Stanford engineers studying the structures of phase-changing nanoparticles have found that shape matters. Materials composed of cubes and pyramids, for instance, may yield more efficient batteries than those made of icosahedrons which are 20-sided polyhedrons. | Image courtesy Dionne Group

Last modified Tue, 26 Apr, 2016 at 12:11

​Zhenan Bao: On a quest to develop artificial skin

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Research News

A team of engineers explore how a new kind of wearable electronics could restore sensation to people with prosthetic limbs.

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​Zhenan Bao: On a quest to develop artificial skin
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A team of engineers explore how a new kind of wearable electronics could restore sensation to people with prosthetic limbs.

Can we build better prostheses? | REUTERS/Mary Schwalm

Last modified Fri, 22 Apr, 2016 at 13:57

How could we use the tiniest specs of diamonds?

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Research News

Extracting nanodiamonds from crude oil could help produce next-generation tools for imaging and communications.

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How could we use the tiniest specs of diamonds?
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Extracting nanodiamonds from crude oil could help to produce next-generation tools for imaging and communications.

Too small to see with the naked eye, diamondoids are visible only when they clump together in fine, sugar-like crystals like these. | Photo by Christopher Smith, SLAC National Accelerator Laboratory

Last modified Mon, 11 Apr, 2016 at 8:20

Could a new catalyst use sunlight to efficiently extract hydrogen from water?

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Research News

Hydrogen powered vehicles offer a clean alternative to running cars with fossil fuels. This chemical engineering discovery brings that closer to reality.

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Could a new catalyst use sunlight to efficiently extract hydrogen from water?
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Hydrogen powered vehicles offer a clean alternative to running cars with fossil fuels. This chemical engineering discovery brings that closer to reality.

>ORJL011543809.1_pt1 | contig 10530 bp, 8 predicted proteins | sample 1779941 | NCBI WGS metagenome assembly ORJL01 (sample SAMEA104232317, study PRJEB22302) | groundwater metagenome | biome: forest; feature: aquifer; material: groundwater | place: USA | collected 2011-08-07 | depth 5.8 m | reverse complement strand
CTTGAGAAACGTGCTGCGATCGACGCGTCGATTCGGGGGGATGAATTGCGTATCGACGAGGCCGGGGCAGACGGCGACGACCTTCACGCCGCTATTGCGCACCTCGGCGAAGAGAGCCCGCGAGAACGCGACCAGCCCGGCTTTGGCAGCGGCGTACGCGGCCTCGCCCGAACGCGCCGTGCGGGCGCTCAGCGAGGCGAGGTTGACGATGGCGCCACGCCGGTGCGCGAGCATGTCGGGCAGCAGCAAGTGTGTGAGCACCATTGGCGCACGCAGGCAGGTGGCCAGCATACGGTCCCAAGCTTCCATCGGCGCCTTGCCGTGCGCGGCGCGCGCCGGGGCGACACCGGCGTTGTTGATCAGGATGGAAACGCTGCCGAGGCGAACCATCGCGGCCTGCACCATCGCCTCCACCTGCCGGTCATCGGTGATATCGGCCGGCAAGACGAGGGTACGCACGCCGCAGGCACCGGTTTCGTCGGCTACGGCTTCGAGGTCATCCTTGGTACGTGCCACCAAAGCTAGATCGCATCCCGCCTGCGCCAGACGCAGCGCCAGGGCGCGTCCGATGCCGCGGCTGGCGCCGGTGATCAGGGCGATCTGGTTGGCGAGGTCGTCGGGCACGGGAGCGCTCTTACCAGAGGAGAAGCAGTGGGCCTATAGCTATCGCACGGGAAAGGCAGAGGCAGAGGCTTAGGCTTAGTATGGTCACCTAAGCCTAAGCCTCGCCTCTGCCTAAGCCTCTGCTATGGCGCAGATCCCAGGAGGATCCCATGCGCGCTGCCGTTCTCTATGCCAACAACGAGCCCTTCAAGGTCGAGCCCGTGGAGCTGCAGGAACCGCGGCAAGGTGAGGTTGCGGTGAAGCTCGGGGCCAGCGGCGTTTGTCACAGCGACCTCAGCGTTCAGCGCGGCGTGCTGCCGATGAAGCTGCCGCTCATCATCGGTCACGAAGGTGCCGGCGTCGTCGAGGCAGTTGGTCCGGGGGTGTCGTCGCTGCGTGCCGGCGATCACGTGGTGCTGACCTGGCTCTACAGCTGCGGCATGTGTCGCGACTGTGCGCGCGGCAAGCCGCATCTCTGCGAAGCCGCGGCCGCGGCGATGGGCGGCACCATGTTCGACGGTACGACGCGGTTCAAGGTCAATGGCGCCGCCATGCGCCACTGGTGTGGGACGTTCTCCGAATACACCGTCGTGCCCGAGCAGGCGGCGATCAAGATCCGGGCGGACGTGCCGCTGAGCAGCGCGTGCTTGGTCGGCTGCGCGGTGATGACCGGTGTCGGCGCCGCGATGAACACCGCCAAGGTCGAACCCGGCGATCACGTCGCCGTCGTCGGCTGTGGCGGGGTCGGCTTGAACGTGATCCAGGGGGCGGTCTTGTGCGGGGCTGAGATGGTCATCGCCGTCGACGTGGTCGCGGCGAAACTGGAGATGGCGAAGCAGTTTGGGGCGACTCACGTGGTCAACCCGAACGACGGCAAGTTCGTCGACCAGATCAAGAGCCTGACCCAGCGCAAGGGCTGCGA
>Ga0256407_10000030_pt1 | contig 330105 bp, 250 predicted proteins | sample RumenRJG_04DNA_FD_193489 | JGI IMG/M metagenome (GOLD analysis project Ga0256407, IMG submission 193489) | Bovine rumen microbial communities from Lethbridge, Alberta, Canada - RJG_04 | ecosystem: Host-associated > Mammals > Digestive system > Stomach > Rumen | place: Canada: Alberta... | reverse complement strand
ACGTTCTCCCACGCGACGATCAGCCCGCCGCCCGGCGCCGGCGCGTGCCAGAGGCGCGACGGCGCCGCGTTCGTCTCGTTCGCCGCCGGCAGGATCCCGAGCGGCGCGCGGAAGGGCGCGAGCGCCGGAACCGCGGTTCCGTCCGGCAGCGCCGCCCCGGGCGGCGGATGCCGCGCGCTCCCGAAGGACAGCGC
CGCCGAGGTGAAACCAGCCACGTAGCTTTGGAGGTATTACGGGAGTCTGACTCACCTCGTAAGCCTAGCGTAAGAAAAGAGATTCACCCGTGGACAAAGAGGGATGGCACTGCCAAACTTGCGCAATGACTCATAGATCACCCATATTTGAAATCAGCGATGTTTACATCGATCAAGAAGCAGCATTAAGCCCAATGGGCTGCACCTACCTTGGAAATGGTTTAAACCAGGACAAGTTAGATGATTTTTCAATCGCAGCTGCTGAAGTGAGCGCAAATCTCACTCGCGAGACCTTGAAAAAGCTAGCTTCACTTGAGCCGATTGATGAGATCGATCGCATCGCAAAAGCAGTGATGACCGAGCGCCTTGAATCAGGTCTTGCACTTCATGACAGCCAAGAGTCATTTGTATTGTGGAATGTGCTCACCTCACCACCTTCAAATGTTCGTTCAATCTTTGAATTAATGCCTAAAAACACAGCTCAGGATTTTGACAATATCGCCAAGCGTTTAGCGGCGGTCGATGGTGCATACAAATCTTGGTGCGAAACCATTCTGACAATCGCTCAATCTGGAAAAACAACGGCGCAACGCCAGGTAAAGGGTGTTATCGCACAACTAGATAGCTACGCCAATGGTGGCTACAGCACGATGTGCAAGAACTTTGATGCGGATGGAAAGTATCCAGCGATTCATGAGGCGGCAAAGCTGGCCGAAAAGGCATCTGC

Renewables | Reuters/Mike Blake

Last modified Fri, 1 Apr, 2016 at 8:56

On the road to a safer driving experience

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Research News

By testing the physical limits of speeding cars, a group of engineers hope to develop safer autonomous driving systems.

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On the road to a safer driving experience
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Engineers test autonomous car algorithms in the quest for safer driving.

Shelley, Stanford's autonomous Audi TTS, on the track at Thunderhill Raceway north of Sacramento, Calif. | Stanford News Service/Steve Fyffe

        

When Stanford's autonomous car Shelley nears speeds of 120 mph as it tears around a racetrack without a driver, observers' natural inclinations are to exchange high-fives or simply mouth, "wow."

Last modified Mon, 14 Mar, 2016 at 15:53

Martin Hellman: Finding the truth is more important than getting your way

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Research Profile

An inventor of public key cryptography explains why listening is the key to solving problems — in one's personal life and everywhere else.

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Martin Hellman: Finding the truth is more important than getting your way
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The co-inventor of public key cryptography explains why listening is the key to solving problems — in one's personal life and everywhere else.

Cryptography remains as controversial today as it was in the mid-1970s when Martin Hellman was doing
his seminal work. | Reuters/Lucy Nicholson

Last modified Mon, 14 Mar, 2016 at 15:55